I landed at the Athens airport on January 24 along with five of my colleagues and some of their family members, and proceeded to drive our convoy of three rented Ford Focus cars westward for two and half hours to the seaside village of Longos (sometimes spelled Logos or Loggos). Thankfully, National rent-a-car upgraded us all to a larger class of car, or the eleven of us and our luggage wouldn't have fit. In Greece, a Ford Focus is pretty spacious.

Longos is a sleepy village, especially in winter. It consists of an orthodox church, two tavernas, a few mini markets, and a bar, plus a smattering of nearby vacation homes (all vacant this time of year) and mostly shuttered hotels. We're staying at the Harmony Hotel Apartments, a nice place - recently constructed - about 150 meters from the beach. They filled the pool for us, but water temperature is still shockingly cold.
Brad with Kieran (my colleague's son)

The village looks a bit run down, with many half-built and shabby buildings, plenty of graffiti and litter - I would say it's nice from far, but far from nice. The place does manage to retain a bit of charm, though. Kari Sarni and Dawn Lawrence, who are wives of my colleagues, have made friends with the local baker and butcher (but no candlestick maker that we've found yet), demostrating the Greek's well-founded reputation for hospitality.
An odd fisherman's cottage with a tree growing through the roof

Greece is suprisingly mountainous, and the mountain ranges rise up straight from the Mediterranean coast, so their elevation is quite impressive. Mt. Hermos, about 30 km away and home of Kalavrita ski area, rises to 2340 meters (7800 feet). Yes, there is snow in Greece. A fair amount of it recently. We've had rain on the coast all but two of the twelve days I've been here so far, which translates to snow above about 1000 meters. At our apartment on the coast, I've had to scrape ice off the windshield twice this week.

Our first night our hotel host introduced us all to the best of the villages' two tavernas, a tongue-twisting place called Metexetasteoi (using the closest Latin equivalent of the Greek letters). The taverna's chef (and I presume owner) is a flamboyant fellow named Evangelis. We asked him to bring us an assortment of appetizers and main courses. We quickly learned that Greek tavernas are very generous with their servings, and we stuffed ourselves silly with food and wine, but not before starting the evening with a round of honey-sweetened warm Ouzo, which is surprisingly tasty.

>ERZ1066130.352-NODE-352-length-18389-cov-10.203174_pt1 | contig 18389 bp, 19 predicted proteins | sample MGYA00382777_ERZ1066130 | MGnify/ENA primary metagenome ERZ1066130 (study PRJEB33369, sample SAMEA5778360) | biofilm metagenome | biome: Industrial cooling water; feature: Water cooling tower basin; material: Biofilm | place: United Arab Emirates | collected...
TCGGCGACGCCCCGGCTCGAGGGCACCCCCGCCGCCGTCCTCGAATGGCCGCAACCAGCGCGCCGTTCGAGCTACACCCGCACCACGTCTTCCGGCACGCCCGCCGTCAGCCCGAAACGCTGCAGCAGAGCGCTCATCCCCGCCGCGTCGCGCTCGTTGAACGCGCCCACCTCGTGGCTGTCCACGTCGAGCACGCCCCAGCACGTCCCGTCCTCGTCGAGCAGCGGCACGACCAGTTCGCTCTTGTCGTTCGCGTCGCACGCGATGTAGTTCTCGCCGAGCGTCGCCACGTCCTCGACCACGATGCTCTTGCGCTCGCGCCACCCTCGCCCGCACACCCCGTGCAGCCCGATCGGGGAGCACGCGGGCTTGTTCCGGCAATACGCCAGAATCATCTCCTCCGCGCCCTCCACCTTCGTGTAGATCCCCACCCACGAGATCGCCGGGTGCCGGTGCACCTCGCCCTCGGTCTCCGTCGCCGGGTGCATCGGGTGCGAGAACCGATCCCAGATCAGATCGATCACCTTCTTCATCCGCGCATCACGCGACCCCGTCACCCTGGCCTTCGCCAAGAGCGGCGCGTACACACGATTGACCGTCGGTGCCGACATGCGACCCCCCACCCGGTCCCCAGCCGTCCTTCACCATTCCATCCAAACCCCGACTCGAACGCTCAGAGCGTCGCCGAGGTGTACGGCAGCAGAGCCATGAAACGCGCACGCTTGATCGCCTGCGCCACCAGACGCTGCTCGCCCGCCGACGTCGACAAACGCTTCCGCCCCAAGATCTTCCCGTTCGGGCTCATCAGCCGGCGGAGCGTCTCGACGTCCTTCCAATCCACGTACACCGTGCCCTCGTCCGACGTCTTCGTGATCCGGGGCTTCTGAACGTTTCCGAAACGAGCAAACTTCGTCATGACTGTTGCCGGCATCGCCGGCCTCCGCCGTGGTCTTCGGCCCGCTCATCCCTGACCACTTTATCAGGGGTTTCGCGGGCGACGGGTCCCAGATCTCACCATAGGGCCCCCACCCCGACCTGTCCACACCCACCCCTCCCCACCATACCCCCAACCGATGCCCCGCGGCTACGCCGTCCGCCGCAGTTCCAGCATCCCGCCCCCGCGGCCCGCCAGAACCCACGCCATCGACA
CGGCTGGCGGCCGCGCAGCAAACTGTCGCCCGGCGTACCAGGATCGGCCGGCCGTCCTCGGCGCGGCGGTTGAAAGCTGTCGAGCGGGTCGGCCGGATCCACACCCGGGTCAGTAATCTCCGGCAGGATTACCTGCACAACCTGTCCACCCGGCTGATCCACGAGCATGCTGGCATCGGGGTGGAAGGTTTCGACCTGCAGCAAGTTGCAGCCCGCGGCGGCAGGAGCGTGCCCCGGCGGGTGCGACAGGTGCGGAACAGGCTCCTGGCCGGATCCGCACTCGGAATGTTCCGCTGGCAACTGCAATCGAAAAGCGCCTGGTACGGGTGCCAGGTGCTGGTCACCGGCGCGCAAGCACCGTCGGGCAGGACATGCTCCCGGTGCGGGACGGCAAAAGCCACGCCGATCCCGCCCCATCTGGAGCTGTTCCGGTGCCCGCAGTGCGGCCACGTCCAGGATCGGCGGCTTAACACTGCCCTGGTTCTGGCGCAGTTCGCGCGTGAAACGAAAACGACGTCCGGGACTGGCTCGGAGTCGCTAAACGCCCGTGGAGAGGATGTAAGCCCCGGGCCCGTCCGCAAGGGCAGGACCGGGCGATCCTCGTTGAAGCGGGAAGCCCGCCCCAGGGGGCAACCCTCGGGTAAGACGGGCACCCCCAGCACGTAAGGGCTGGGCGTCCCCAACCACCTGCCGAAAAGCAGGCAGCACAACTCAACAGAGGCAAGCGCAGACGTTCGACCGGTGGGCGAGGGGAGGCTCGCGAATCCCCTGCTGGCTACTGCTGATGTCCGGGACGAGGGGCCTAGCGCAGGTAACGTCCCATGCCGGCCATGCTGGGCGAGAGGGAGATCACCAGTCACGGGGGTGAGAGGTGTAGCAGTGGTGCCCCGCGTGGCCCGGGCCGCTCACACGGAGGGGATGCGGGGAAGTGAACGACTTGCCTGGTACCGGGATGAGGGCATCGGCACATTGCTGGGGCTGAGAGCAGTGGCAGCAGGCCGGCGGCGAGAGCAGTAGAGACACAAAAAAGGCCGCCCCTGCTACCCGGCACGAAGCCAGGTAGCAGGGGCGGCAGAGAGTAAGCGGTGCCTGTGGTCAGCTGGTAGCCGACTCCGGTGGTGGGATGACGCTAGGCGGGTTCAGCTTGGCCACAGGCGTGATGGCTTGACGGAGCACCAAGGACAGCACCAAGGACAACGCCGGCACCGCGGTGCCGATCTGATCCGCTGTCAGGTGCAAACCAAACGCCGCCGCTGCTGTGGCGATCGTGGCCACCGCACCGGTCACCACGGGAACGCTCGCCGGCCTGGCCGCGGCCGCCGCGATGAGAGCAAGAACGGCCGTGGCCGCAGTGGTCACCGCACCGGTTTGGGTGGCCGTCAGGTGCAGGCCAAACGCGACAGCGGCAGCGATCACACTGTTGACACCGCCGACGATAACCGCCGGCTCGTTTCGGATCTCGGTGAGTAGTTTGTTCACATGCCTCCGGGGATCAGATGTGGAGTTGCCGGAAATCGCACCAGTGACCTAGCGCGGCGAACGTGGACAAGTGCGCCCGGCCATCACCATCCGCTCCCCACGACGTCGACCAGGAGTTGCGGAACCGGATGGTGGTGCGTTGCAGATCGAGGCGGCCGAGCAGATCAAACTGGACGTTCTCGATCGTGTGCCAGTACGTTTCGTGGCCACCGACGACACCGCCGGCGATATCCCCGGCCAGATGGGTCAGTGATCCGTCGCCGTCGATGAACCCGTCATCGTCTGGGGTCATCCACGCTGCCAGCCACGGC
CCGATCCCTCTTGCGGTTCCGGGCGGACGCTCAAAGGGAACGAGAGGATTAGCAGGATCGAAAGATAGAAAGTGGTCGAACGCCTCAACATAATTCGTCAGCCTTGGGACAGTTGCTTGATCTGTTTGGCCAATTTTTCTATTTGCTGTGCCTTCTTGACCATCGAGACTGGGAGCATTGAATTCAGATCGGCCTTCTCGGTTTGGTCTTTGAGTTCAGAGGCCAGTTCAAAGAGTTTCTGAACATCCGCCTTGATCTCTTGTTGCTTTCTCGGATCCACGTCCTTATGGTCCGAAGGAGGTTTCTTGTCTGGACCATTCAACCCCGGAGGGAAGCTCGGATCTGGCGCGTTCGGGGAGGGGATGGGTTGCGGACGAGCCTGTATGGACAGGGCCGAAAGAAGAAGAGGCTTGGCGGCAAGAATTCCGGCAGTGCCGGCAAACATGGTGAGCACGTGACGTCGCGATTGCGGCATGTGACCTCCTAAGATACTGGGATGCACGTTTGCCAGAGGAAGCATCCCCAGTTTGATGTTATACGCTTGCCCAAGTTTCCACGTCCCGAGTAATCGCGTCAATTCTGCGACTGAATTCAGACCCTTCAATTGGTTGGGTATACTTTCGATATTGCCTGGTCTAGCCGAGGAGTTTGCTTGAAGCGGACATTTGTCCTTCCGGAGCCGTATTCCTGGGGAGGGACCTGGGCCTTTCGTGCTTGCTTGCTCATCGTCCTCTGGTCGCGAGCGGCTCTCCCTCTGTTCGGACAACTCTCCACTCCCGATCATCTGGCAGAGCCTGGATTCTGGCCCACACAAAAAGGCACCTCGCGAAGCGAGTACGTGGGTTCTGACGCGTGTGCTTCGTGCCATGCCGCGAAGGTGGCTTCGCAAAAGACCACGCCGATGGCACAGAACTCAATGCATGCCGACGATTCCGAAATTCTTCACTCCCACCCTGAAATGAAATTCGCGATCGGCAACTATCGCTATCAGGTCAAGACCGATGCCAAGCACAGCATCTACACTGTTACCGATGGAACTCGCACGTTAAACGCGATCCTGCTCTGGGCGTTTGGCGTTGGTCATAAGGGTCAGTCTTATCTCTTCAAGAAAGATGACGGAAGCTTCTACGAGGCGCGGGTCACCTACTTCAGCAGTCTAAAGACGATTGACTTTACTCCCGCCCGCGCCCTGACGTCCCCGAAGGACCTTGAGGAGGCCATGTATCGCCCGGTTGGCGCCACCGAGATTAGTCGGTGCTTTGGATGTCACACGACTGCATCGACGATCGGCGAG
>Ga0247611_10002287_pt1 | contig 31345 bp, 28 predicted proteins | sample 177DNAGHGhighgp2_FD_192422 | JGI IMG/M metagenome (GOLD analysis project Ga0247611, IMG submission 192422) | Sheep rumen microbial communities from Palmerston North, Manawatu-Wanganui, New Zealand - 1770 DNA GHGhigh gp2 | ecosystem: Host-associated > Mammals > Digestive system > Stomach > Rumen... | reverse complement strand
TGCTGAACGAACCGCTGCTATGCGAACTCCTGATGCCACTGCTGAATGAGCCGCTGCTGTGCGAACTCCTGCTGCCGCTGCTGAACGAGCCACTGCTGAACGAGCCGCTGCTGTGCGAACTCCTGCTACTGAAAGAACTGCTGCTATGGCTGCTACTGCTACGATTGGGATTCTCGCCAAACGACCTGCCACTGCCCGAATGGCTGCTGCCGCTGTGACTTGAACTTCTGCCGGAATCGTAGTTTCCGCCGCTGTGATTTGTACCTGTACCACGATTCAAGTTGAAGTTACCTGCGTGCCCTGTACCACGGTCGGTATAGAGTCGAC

The Metexetasteoi taverna in Longos

Driving in Greece is a contact sport, and the pesky traffic laws are merely mild suggestions. The shoulder on the main highway - two lanes only - has been adapted to serve as an extra lane in each direction. Passing on blind curves is expected. If you're driving any less than double the speed limit you'll likely find someone riding your bumper - until they pass you on a blind curve and play chicken with oncoming traffic.

This week a bunch of Greek farmers decided to protest government plans to reduce or eliminate farm subsidies by blocking the main freeway out of Patras, where we work, which bumped our evening commute from 30 minutes to 60 minutes. It seems the Greek police couldn't control the situation so it went on for three days. Thankfully all is back to normal now. It seems the Greeks may have fudged the numbers a bit to join the EU and it turns out their public debt exceeds EU limits so now the government is proposing a variety of austerity measures. The silver lining for American visitors is that the turmoil is strengthening the dollar against the Euro - even if only slightly.

I have just six weeks to go in my temporary Greek home. I'll try to make the most of it.